Alison Klayman was the bat mitzvah tutor of Beijing. In her four years in China, she coached five remarkable young Jewish women as they came of age.
Filmmaker Alison Klayman was rattled when asked why she made ‘Ai Weiwei: Never Sorry.’ Then she realized the dissident is a Chinese version of the quintessential Jewish outsider.
As our rundown Mercedes puttered past the olive groves and wheat fields of Morocco’s Atlas Mountains, our taxi driver, Mohammed, pulled off the dirt road to ask a shepherd for directions.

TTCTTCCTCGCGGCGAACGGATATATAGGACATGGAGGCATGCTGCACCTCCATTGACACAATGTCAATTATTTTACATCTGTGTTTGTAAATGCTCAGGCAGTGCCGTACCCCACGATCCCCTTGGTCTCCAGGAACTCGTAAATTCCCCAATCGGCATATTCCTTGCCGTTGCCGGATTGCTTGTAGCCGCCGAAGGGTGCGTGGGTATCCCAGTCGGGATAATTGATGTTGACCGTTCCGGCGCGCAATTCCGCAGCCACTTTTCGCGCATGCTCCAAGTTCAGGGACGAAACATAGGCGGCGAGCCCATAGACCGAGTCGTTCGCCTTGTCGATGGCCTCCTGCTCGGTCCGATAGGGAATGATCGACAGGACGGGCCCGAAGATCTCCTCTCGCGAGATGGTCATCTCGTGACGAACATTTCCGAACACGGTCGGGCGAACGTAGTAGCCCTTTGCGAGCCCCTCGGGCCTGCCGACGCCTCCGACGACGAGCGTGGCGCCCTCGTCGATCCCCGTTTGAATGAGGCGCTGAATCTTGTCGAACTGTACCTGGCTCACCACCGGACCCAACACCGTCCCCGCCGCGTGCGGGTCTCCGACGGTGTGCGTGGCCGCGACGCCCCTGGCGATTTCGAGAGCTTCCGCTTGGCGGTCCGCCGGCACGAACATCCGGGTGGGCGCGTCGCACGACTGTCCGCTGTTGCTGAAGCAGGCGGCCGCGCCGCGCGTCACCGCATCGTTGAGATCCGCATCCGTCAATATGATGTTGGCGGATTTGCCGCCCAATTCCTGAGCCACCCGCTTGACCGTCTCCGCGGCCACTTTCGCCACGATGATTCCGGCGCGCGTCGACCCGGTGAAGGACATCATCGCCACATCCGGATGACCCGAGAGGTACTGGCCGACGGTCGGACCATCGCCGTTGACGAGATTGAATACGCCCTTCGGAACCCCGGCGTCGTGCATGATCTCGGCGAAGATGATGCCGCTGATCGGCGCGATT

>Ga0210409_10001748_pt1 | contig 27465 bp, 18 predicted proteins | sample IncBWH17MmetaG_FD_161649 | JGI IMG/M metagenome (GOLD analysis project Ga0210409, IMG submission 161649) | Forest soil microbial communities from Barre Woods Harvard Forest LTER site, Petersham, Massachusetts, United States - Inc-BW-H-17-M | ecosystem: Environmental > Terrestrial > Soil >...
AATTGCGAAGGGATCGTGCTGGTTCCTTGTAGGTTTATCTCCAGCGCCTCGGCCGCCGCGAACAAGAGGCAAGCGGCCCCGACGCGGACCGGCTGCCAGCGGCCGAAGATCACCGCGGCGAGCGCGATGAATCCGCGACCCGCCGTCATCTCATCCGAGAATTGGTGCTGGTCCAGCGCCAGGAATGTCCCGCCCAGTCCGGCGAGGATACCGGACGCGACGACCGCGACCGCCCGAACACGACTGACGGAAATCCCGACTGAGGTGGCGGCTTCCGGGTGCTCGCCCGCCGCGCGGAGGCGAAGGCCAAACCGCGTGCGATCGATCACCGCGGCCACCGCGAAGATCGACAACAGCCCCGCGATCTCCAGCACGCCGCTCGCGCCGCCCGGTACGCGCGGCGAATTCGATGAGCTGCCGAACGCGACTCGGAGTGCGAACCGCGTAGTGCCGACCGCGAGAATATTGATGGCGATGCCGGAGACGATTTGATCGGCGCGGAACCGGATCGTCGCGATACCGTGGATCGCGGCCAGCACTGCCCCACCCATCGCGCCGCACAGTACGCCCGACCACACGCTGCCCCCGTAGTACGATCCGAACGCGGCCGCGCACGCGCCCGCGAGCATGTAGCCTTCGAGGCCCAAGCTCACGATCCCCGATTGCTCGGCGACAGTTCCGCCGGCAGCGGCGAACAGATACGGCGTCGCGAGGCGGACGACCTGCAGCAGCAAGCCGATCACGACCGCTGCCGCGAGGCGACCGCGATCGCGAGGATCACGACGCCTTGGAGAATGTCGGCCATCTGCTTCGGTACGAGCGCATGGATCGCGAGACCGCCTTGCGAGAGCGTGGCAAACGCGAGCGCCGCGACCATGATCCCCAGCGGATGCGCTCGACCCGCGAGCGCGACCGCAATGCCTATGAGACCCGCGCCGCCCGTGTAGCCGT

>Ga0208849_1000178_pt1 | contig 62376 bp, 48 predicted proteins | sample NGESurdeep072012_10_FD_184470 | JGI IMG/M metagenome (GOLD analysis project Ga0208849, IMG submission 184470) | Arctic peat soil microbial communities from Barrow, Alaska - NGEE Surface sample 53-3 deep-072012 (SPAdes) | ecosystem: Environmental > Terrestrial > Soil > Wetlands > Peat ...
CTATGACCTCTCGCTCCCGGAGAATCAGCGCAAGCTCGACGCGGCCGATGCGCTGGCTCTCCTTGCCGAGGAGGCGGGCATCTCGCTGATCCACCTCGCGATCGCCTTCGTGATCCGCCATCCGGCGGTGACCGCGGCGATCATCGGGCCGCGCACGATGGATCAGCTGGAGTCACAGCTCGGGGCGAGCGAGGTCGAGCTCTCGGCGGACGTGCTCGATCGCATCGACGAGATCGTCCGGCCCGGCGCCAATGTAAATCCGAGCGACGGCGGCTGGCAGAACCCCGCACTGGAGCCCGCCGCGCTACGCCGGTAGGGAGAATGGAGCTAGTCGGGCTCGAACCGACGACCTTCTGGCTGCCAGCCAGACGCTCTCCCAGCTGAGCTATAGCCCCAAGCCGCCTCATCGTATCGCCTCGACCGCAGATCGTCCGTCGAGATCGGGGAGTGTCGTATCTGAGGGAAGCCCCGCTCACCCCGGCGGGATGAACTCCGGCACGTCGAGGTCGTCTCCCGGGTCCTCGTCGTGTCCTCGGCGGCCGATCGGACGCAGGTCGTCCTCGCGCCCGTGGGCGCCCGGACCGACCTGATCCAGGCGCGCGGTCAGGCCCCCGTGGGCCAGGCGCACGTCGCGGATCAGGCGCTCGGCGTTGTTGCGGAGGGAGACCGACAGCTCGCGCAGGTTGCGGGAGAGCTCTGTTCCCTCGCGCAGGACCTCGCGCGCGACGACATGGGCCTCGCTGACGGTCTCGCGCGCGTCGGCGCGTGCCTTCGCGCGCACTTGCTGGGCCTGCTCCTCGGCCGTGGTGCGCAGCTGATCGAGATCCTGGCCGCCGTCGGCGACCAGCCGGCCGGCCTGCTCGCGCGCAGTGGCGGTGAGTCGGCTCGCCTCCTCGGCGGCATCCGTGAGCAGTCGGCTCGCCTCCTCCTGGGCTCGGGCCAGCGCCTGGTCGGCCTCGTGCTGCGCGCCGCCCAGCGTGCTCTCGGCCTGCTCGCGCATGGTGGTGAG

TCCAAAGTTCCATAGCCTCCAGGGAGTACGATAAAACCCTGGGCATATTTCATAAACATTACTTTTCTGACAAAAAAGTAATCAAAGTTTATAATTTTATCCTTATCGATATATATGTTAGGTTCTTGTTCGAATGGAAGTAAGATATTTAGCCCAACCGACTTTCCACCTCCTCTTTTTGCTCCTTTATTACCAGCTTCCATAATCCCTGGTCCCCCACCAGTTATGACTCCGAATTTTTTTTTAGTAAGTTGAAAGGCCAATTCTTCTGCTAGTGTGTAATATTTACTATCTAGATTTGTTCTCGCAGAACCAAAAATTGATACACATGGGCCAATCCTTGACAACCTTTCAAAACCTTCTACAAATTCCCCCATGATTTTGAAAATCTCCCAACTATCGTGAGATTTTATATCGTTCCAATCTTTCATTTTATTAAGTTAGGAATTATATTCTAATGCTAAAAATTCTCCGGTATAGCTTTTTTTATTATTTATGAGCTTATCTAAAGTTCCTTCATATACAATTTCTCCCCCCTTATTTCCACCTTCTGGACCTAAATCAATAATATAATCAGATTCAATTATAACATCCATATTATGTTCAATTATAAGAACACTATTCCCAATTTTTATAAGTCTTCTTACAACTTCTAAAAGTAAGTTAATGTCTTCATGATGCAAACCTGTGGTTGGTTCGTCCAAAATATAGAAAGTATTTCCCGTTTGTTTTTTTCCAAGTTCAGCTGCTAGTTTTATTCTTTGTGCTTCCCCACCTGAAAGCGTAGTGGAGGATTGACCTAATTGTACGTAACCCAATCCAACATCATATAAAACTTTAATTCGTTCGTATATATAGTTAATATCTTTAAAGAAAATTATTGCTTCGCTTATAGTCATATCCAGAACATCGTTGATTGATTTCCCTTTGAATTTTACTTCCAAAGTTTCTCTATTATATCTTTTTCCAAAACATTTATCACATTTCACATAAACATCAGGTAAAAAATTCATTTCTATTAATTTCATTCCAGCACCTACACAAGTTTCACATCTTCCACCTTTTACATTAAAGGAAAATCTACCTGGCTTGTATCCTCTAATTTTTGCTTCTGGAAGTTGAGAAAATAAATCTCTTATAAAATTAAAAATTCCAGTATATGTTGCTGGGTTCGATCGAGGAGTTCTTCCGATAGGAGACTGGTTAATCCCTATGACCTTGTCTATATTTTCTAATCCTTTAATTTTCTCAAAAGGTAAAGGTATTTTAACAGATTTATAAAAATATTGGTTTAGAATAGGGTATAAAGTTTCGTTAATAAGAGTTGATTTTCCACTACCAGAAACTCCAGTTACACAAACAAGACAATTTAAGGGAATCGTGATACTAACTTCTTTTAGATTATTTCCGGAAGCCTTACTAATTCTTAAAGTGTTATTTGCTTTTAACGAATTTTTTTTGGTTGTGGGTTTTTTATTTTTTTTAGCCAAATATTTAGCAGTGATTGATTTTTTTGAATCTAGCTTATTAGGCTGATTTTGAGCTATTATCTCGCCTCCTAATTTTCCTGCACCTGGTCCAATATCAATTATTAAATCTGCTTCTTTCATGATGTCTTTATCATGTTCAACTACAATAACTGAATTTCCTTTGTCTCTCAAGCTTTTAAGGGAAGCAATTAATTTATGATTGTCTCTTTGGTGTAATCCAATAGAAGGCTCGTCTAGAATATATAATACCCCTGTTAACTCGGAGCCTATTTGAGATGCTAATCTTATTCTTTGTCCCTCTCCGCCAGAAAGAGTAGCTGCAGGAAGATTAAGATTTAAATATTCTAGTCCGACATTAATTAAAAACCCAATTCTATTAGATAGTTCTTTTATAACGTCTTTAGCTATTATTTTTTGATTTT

My roommates and I built the only rooftop sukkah in Beijing, 16 floors above the traffic on Second Ring Road, overlooking Sinopec headquarters and the small Olympic park next door. It was a true Chinese sukkah — made in part with PVC pipes and metal wire from a local construction market — and we were nervous that our neighbors would assume we were building some kind of permanent structure and report us to the Public Security Bureau.